No Tower of Terror here, thank you

The first hint that the US version of Denmark's legendary Legoland will offer a different theme park experience comes as you approach the new 128-acre site.

There's a quaint roundabout in the road, the sort you see all over Europe but is rare in American cities. Suddenly, you're swirling in a cooperative pool of cars, all quietly turning out as they need to with no unattractive beeps, lights, or rude traffic encounters.

Cooperative, interactive, gentle. The roundabout is a metaphor for what lies ahead.

First, there's the Legoland parking. Simple and close. No long tram rides just to reach the entrance. And the front gate is playful but not screamingly commercial. Large Lego pieces dance around the arches taking you into the elegantly landscaped park.

Of course, the knobby plastic bricks are the foundation of the park - quite literally, as you stroll past the towering brontosaurus leaning over a lake near the entrance to the tiny sunbathers in the miniature Central Park. And Lego sets are on sale throughout the park stores. But somehow, with the emphasis on creativity, this amusement park come off as brazenly commercial as some theme parks.

Eight-year-old Russ Stoops, here from Delaware for the opening last week, enthused that the park "is so participatory and that makes it really cool. Even when you're just looking at all the stuff made out of Legos, you want to know how they did it."

Although the park is built to accommodate 15,000 visitors (small by Southern California theme park standards), the idea is to involve each child in the Lego experience. Thus, an entire "land," the Imagination zone, is devoted to construction projects and the two main rides ("Kid Power Tower," "Sky Cycle") encircling the park require actual muscle power from the rider to make them go.

After a day in this environment, it is clear that US theme parks - with their competition for bigger, faster, scarier rides - could take a page from the Lego handbook, especially where parents are concerned. Remarks Laurie Manifold, parent to an eight- and four-year-old, "you can actually build your own experience here. You can't do that at Universal Studios."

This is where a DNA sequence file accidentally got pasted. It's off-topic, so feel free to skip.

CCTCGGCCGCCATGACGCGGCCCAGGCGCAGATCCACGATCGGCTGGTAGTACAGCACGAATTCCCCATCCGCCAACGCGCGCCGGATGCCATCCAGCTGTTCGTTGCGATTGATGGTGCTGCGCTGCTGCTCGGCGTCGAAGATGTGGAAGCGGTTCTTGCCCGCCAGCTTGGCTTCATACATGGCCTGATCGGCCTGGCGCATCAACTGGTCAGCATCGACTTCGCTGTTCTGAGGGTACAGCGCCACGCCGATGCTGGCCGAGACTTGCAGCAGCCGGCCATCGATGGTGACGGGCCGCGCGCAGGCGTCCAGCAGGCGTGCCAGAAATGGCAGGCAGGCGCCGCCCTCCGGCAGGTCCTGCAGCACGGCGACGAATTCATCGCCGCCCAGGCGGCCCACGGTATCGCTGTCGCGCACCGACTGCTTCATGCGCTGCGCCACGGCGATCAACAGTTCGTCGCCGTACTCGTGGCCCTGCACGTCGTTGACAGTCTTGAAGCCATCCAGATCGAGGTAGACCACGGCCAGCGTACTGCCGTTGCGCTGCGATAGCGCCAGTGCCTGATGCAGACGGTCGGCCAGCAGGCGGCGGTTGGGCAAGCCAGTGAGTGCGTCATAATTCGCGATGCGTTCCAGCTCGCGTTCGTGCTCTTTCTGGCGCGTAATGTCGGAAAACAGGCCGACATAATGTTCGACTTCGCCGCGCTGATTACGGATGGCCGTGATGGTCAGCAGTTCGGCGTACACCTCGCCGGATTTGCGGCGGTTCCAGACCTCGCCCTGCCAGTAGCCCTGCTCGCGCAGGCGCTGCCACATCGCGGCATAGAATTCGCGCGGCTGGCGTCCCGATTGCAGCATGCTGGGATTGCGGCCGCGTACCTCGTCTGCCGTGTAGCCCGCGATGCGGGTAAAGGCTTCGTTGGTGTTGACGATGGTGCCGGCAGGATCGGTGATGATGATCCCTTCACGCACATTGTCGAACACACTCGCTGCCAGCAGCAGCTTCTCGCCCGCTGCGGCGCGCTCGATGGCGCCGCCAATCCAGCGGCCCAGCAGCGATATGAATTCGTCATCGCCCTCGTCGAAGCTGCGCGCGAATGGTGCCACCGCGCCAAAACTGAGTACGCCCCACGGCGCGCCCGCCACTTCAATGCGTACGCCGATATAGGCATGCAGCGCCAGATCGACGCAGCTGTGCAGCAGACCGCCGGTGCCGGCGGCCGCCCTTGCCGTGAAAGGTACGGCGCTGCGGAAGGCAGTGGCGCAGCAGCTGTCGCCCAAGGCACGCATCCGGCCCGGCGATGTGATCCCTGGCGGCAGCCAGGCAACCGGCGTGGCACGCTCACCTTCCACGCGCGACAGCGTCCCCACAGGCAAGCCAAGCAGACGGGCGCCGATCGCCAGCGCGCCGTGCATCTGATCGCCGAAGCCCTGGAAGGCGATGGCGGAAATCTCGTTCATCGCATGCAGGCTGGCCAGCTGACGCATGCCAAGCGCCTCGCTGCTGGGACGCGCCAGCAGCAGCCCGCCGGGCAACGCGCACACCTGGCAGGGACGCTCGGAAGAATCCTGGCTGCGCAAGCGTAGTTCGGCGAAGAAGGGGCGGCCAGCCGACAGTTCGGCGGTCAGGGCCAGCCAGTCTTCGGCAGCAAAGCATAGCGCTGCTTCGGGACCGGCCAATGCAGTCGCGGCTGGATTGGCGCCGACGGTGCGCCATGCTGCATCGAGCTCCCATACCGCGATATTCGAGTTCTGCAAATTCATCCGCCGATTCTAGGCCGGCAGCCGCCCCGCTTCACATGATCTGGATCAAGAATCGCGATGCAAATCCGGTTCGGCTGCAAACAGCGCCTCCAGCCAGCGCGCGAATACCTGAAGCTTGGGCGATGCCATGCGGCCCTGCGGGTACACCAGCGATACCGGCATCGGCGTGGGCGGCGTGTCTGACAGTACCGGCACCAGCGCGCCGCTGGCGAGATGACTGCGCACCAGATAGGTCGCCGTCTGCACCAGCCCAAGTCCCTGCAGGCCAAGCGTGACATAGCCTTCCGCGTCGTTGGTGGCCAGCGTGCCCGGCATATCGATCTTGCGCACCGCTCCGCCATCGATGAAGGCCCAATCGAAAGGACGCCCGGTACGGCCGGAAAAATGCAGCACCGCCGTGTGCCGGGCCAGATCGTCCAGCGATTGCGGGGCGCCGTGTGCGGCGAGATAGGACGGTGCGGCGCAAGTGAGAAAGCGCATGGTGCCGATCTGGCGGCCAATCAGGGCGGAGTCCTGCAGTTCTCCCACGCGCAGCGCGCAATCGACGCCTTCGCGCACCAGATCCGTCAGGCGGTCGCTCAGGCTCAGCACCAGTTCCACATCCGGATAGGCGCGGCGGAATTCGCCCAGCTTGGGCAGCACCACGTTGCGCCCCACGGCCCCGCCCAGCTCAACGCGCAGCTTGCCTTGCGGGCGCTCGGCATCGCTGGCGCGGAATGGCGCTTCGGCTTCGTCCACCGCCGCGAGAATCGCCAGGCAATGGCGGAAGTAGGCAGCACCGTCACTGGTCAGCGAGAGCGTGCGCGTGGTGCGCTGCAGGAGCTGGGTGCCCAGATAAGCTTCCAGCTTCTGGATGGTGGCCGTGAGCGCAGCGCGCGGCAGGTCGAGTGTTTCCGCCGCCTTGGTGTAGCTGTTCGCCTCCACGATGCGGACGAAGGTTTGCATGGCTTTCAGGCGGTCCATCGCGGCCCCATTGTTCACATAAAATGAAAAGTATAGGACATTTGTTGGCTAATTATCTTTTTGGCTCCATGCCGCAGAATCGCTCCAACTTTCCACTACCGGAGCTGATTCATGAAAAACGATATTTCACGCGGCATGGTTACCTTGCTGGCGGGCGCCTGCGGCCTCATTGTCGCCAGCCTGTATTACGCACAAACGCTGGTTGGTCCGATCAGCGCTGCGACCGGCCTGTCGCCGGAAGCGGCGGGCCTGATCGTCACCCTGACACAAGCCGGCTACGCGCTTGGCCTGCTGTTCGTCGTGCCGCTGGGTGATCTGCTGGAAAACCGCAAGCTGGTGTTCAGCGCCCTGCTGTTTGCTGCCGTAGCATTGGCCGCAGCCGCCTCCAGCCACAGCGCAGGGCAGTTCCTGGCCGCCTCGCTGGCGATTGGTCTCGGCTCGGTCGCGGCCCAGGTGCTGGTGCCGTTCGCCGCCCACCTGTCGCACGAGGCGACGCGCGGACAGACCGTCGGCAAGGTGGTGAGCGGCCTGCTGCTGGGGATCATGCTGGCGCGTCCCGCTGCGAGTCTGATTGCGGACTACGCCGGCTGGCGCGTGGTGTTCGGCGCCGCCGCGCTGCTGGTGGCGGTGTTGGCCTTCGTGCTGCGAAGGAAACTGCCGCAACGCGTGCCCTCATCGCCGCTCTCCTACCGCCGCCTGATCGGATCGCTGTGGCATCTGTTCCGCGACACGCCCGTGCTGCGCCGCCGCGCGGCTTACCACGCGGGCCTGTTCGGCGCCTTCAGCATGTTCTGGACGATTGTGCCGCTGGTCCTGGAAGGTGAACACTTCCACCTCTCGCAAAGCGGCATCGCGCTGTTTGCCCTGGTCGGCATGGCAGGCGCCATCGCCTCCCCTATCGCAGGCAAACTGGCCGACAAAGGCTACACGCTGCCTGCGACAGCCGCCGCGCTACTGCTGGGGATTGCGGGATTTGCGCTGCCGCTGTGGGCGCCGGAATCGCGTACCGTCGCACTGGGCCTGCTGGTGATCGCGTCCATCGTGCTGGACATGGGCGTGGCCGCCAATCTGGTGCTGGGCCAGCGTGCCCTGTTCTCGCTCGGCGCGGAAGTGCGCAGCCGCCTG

Each of the six "lands," a theme park staple these days, finds its own way to work this basic message. The heart of the park is Miniland, site of a 1/20th scale skyline of Manhattan (think Chrysler Building, Empire State Building, Statue of Liberty, and the Brooklyn Bridge) San Francisco, New Orleans (complete with a funeral procession), Washington, D.C. You can also see Mount Rushmore, the Eiffel Tower, Taj Mahal, and the Sydney Opera House.

All scenes are built from regulation color and size Lego pieces. "Did you know that the Einstein face has over a million Legos?" asks a child. 1.12 million, to be precise. It took 20 million Legos to make Miniland alone - 30 million total for the entire park.

Across from Miniland is the Imagination Zone, chock-a-Lego-block full of hands-on building and testing experiences for young and old hands. A 45-minute class on programming robots lies behind one set of doors, race-car construction and racing behind another. Yet another zone provides construction experiences for various ages. According to Anne Sawvell, a facilitator in the education department, although this zone may not take up the acreage of the other lands, "it is the most important thing here."

On the other side of the park, Fairy Tale Land offers stunning landscapes of African animals, classic characters such as Little Red Riding Hood, the three little pigs and Billy Goat Gruff. All lead back to a huge pile of books at the end of the ride.

Hideaways at Castle Hill, provides a place for kids to let off steam on the ropes, nets, and slides. The only roller coaster, the Dragon ride, is at best a "pink knuckler," and includes a meandering tour through caves full of treasures and magical creatures.

All in all, it's hard to find fault with such a gentle place, with the exception of the less-than-genteel ticket prices: $32 for adults, $25 for children ages 3 to 16. The park simply doesn't provide the variety of rides and experiences of a Disneyland or Universal Studios with nearly equivalent price tags.

One hopes that if Legoland officials learn anything from these other parks, they'll keep it simple and do nothing more than lower the entry fee here.

The company has two other Legoland theme parks, one in Billund, Denmark (opened in 1968 at the Lego Group headquarters) and another in Windsor, England (opened in 1996). A fourth is planned for Germany.

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